Hey there! Sign in to join this conversationNew here? Join for free
    Offline

    0
    ReputationRep:
    (Original post by cosimakarateman)
    it was "tiny elites" that bankrolled britain at this time, this has always been the case, and was so in Industrialised Britain too, huge conglomerates like the East India company etc were the ones pulling vasts sums of money and or resources into the uk from , largely abroad. Liverpool saw the direct benfits of major slavers being based there, because of its docks, and it was their money that built the city we see today from humble low scale fishing beginnings.Banks were first introduced in Liverpool simply as a way of providing credit to the numerous slavery enterprises operating form the city. As I provided to you the article listing 20-30 grandiouse period buildings funded by contributions from Slavers, an the city showing its gratitude by naming many of its streets after them. The industrial revolution that followed without question was assited by the vast wealths and fortunes the slave trade had previously brought to Britain and specifically the shipping industry in Liverpool. Its almost cringworthy the level to you which you are trying to deny the massive influence slavery had on the british economy and in particular Liverpool at this time, unless you are a habitual slavery denier. and your attempts to suggest that because African slaves were not all unloaded at Liverpool , but instead sent to certain death abroad for profit by the British, this is somehow less morally repugnant? - frankly that's disturbing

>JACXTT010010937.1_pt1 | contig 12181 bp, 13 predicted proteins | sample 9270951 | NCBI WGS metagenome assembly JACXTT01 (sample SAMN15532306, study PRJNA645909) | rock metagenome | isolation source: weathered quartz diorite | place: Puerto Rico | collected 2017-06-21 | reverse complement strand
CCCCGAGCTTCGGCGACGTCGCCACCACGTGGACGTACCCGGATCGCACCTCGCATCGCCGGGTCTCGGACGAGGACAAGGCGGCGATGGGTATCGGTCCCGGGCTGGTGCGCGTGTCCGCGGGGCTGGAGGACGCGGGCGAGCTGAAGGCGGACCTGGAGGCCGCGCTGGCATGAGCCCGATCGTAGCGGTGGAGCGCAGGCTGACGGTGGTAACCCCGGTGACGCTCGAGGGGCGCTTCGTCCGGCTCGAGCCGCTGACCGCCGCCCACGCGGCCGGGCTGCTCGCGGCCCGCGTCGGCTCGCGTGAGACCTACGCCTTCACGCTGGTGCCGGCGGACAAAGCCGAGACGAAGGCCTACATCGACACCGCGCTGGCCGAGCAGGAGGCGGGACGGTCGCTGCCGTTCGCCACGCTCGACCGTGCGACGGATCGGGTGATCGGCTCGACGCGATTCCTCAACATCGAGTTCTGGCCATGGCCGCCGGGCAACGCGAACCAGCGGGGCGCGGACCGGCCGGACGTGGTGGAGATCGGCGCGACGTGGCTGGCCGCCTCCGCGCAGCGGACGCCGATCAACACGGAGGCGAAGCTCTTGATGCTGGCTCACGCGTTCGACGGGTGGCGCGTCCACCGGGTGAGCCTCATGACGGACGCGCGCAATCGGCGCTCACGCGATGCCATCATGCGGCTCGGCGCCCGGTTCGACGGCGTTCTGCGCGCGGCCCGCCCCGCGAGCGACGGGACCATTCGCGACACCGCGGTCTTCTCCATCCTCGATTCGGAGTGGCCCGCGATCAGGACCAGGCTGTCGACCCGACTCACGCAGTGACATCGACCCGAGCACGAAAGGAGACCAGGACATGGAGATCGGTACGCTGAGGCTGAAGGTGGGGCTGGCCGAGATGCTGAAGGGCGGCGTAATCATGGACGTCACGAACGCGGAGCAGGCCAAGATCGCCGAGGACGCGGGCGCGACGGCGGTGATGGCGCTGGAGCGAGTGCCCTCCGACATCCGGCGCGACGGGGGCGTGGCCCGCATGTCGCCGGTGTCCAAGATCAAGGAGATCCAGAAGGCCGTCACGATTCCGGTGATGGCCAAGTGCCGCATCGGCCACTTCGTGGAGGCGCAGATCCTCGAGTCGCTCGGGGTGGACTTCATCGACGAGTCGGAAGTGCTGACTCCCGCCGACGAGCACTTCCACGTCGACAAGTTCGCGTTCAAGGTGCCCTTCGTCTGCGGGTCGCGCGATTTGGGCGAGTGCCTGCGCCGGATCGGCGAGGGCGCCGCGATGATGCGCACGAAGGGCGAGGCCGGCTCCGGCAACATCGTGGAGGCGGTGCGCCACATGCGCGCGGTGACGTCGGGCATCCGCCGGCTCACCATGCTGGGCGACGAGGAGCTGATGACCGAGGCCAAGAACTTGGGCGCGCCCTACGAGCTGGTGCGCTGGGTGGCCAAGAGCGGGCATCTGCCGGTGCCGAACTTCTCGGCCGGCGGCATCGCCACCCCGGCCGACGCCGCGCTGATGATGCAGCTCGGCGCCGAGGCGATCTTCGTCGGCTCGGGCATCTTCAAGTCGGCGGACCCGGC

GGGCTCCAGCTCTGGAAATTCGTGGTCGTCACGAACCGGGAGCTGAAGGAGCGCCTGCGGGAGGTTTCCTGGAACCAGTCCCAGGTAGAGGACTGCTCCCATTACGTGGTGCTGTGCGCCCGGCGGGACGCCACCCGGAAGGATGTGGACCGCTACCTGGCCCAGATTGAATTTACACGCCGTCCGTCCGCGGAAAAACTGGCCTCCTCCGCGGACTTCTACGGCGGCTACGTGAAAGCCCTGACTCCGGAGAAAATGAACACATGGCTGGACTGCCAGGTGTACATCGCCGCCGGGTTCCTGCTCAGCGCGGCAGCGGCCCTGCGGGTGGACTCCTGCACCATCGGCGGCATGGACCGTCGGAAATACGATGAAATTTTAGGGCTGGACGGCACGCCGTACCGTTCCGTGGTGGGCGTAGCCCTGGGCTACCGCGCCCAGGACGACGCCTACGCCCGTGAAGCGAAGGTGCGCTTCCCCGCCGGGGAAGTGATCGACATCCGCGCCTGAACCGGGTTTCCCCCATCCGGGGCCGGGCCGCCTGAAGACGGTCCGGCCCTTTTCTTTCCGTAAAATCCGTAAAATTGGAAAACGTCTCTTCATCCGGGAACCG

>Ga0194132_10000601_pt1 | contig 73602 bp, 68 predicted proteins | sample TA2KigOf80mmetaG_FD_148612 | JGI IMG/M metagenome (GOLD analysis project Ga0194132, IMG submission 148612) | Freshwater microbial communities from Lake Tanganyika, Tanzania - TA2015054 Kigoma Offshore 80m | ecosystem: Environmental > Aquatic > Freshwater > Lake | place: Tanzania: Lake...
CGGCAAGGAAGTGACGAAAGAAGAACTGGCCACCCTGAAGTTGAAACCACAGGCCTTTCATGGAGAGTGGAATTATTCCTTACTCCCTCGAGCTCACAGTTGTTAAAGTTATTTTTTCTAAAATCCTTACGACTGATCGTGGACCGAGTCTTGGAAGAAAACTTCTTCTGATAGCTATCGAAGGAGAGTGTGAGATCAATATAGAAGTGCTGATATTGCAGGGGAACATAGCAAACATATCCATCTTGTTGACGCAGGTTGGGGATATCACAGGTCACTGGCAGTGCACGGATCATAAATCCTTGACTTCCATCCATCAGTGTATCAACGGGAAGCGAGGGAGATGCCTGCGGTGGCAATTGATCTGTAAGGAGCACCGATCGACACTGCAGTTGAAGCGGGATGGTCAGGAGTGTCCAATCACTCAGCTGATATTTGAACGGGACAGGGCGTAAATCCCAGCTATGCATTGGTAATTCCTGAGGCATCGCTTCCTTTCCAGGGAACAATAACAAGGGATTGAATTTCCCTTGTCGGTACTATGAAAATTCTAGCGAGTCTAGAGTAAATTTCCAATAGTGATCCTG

Ok, so we are getting somewhere. You finally admit slaves were never brought to Liverpool.

    Slavery was a private trade. Please explain how a trade which at its peak provided less than 5% of GDP to the entire british economy can seriously be called a major part of the British economy?
    Offline

    0
    ReputationRep:
    (Original post by theeggs)
    Ok, so we are getting somewhere. You finally admit slaves were never brought to Liverpool.

    Slavery was a private trade. Please explain how a trade which at its peak provided less than 5% of GDP to the entire british economy can seriously be called a major part of the British economy?
    slavery at its peak for the british was in the 16th century, so kindly provide the economic statistics that evidence your above claim. Then identify from all the other major industries Britain had at the time, the ones that slave labour was not used in. you will be lef with a insignificant amount of industry. Again you don't comprehend the simple fact that slavery propped up the british economy massively and in multiple ways. and then I laugh at the ignorance you demonstrate to suggest because not all the british slave ships were unloaded at Liverpool, this in someway exonerates the slaving industry. Laughable
    Offline

    0
    ReputationRep:
    (Original post by cosimakarateman)
    slavery at its peak for the british was in the 16th century, so kindly provide the economic statistics that evidence your above claim. Then identify from all the other major industries Britain had at the time, the ones that slave labour was not used in. you will be lef with a insignificant amount of industry. Again you don't comprehend the simple fact that slavery propped up the british economy massively and in multiple ways. and then I laugh at the ignorance you demonstrate to suggest because not all the british slave ships were unloaded at Liverpool, this in someway exonerates the slaving industry. Laughable
    Whats a British slave ship? Slavery was a private enterprise. but, No slave ships were unloaded at Liverpool anyway.

    Why are you so personally attached to the idea that slavery was such a major part of British economy? Slavery NEVER propped up the British economy. At its peak it contributed less than 5% of GDP.
    Offline

    0
    ReputationRep:
    (Original post by theeggs)